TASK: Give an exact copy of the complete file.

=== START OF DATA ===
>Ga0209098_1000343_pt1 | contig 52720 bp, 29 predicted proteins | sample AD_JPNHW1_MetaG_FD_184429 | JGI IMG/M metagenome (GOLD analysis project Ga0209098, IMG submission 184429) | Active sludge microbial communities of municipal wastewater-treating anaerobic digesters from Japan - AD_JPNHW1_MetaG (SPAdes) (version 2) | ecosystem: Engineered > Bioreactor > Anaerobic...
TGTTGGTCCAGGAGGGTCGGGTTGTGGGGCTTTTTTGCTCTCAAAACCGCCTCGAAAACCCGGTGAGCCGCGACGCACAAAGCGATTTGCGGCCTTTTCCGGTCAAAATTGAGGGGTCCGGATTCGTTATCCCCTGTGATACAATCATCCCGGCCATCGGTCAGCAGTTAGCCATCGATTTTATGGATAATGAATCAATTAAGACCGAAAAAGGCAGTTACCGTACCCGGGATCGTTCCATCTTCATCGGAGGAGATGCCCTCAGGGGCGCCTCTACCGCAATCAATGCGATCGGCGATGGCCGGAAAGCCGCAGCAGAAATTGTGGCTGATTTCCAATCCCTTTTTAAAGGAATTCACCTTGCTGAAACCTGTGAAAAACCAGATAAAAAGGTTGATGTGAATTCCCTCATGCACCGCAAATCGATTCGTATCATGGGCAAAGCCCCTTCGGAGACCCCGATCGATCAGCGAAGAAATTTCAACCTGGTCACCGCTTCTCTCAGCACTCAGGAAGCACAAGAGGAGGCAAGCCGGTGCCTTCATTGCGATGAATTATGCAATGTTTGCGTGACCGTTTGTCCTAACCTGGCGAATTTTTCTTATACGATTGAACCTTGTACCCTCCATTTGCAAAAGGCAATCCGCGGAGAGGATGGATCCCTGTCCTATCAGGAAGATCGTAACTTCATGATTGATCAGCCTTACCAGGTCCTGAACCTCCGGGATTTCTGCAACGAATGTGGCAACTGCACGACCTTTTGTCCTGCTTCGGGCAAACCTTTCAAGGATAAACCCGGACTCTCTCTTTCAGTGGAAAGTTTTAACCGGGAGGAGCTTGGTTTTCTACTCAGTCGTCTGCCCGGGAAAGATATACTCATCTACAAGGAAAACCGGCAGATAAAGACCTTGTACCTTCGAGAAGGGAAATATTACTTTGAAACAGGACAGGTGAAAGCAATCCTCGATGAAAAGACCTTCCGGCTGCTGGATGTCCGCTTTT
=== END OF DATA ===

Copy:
>Ga0209098_1000343_pt1 | contig 52720 bp, 29 predicted proteins | sample AD_JPNHW1_MetaG_FD_184429 | JGI IMG/M metagenome (GOLD analysis project Ga0209098, IMG submission 184429) | Active sludge microbial communities of municipal wastewater-treating anaerobic digesters from Japan - AD_JPNHW1_MetaG (SPAdes) (version 2) | ecosystem: Engineered > Bioreactor > Anaerobic...
TGTTGGTCCAGGAGGGTCGGGTTGTGGGGCTTTTTTGCTCTCAAAACCGCCTCGAAAACCCGGTGAGCCGCGACGCACAAAGCGATTTGCGGCCTTTTCCGGTCAAAATTGAGGGGTCCGGATTCGTTATCCCCTGTGATACAATCATCCCGGCCATCGGTCAGCAGTTAGCCATCGATTTTATGGATAATGAATCAATTAAGACCGAAAAAGGCAGTTACCGTACCCGGGATCGTTCCATCTTCATCGGAGGAGATGCCCTCAGGGGCGCCTCTACCGCAATCAATGCGATCGGCGATGGCCGGAAAGCCGCAGCAGAAATTGTGGCTGATTTCCAATCCCTTTTTAAAGGAATTCACCTTGCTGAAACCTGTGAAAAACCAGATAAAAAGGTTGATGTGAATTCCCTCATGCACCGCAAATCGATTCGTATCATGGGCAAAGCCCCTTCGGAGACCCCGATCGATCAGCGAAGAAATTTCAACCTGGTCACCGCTTCTCTCAGCACTCAGGAAGCACAAGAGGAGGCAAGCCGGTGCCTTCATTGCGATGAATTATGCAATGTTTGCGTGACCGTTTGTCCTAACCTGGCGAATTTTTCTTATACGATTGAACCTTGTACCCTCCATTTGCAAAAGGCAATCCGCGGAGAGGATGGATCCCTGTCCTATCAGGAAGATCGTAACTTCATGATTGATCAGCCTTACCAGGTCCTGAACCTCCGGGATTTCTGCAACGAATGTGGCAACTGCACGACCTTTTGTCCTGCTTCGGGCAAACCTTTCAAGGATAAACCCGGACTCTCTCTTTCAGTGGAAAGTTTTAACCGGGAGGAGCTTGGTTTTCTACTCAGTCGTCTGCCCGGGAAAGATATACTCATCTACAAGGAAAACCGGCAGATAAAGACCTTGTACCTTCGAGAAGGGAAATATTACTTTGAAACAGGACAGGTGAAAGCAATCCTCGATGAAAAGACCTTCCGGCTGCTGGATGTCCGCTTTT